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A Guide to the Removal of Heavy Silicone Oil
  1. Theodor Stappler (theodorstappler{at}web.de),
  2. Rachel Williams (rlw{at}liv.ac.uk),
  3. S.K Gibran (syedgibran{at}yahoo.com),
  4. Efstathios Liazos (stliazos{at}hotmail.com),
  5. David Wong (shdwong{at}liv.ac.uk)
  1. Royal Liverpool University Hospital, United Kingdom
  2. Department of Clinical Engineering, School of Clinical Sciences, University of Liverpool, Liverpool, United Kingdom
  3. St Paul's Eye Unit, United Kingdom
  4. St Paul s Eye Unit, Royal Liverpool University Hospital, Prescot St., Liverpool, L7 8XP, UK, United Kingdom
  5. Royal Liverpool University Hospital, United Kingdom

    Abstract

    Purpose: Heavy silicone oil removal can be challenging and differs considerably from conventional oil. Traditionally, strong active aspiration had to be applied through a long 18G needle just above the optic disc. We present a novel technique using a much shorter (7.5mm) and smaller (20G) needle allowing its removal “from a distance”.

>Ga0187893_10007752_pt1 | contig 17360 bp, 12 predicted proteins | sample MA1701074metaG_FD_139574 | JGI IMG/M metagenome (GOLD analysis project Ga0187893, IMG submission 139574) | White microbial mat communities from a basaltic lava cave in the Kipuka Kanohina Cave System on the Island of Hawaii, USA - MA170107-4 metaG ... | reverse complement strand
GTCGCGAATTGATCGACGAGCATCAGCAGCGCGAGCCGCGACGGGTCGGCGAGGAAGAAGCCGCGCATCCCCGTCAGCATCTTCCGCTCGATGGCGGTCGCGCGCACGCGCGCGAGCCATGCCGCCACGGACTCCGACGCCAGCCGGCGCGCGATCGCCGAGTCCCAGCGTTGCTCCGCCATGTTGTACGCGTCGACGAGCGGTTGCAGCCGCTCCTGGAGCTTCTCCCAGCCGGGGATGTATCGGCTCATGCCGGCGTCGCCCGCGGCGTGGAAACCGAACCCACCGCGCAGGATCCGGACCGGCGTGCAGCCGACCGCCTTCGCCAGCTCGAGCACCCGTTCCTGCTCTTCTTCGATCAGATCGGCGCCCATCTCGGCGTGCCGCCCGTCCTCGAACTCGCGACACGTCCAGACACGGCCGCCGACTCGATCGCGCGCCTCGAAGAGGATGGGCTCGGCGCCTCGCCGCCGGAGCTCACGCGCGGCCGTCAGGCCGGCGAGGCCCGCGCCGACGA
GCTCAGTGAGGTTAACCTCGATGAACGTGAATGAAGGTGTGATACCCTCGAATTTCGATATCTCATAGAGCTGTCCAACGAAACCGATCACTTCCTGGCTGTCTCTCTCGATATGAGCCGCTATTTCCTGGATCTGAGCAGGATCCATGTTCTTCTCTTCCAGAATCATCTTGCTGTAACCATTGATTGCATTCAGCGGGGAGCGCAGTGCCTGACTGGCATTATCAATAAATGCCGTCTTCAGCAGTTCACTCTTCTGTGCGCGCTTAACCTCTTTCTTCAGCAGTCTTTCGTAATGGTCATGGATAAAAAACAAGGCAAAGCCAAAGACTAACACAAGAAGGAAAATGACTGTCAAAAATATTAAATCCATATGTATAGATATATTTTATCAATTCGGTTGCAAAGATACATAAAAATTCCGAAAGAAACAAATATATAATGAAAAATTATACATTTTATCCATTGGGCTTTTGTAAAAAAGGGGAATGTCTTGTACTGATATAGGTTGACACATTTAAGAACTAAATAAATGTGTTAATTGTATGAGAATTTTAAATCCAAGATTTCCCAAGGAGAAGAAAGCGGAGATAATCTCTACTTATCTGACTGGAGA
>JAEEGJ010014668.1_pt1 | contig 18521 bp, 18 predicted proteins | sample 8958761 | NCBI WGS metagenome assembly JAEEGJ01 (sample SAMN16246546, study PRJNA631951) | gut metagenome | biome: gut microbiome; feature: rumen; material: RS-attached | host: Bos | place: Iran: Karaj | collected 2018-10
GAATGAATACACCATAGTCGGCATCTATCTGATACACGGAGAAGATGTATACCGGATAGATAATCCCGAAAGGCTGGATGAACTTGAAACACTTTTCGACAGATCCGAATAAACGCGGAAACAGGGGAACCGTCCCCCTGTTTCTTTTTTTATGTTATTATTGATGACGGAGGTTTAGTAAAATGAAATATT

Method: Active aspiration on a vacuum of 600mmHg of the “viscous fluid injector” was applied using the 20G cannula in a polymethylmethacrylate model eye chamber that was surface-modified to mimic the surface properties of the retina. Measurements were taken using still photographs.

    Results: Under injection the maximum diameter of a silicone oil bubble supported by interfacial tension alone was 5mm for a steel and 7mm for a polyurethane cannula. Under suction, the silicone bubble changed shape and became conical thus further increasing the cannula’s reach. This conical shape illustrated “tubeless siphoning”, which is a physical property of non-Newtonian fluids.

    Discussion: The use of shorter and smaller gauge cannula for removal of Densiron obviates the need to enlarge the sclerotomy beyond 20G or to apply suction in close proximity to disc and fovea. This potentially reduces the risk of iatrogenic damage such as entry site tears or postoperative hypotony.

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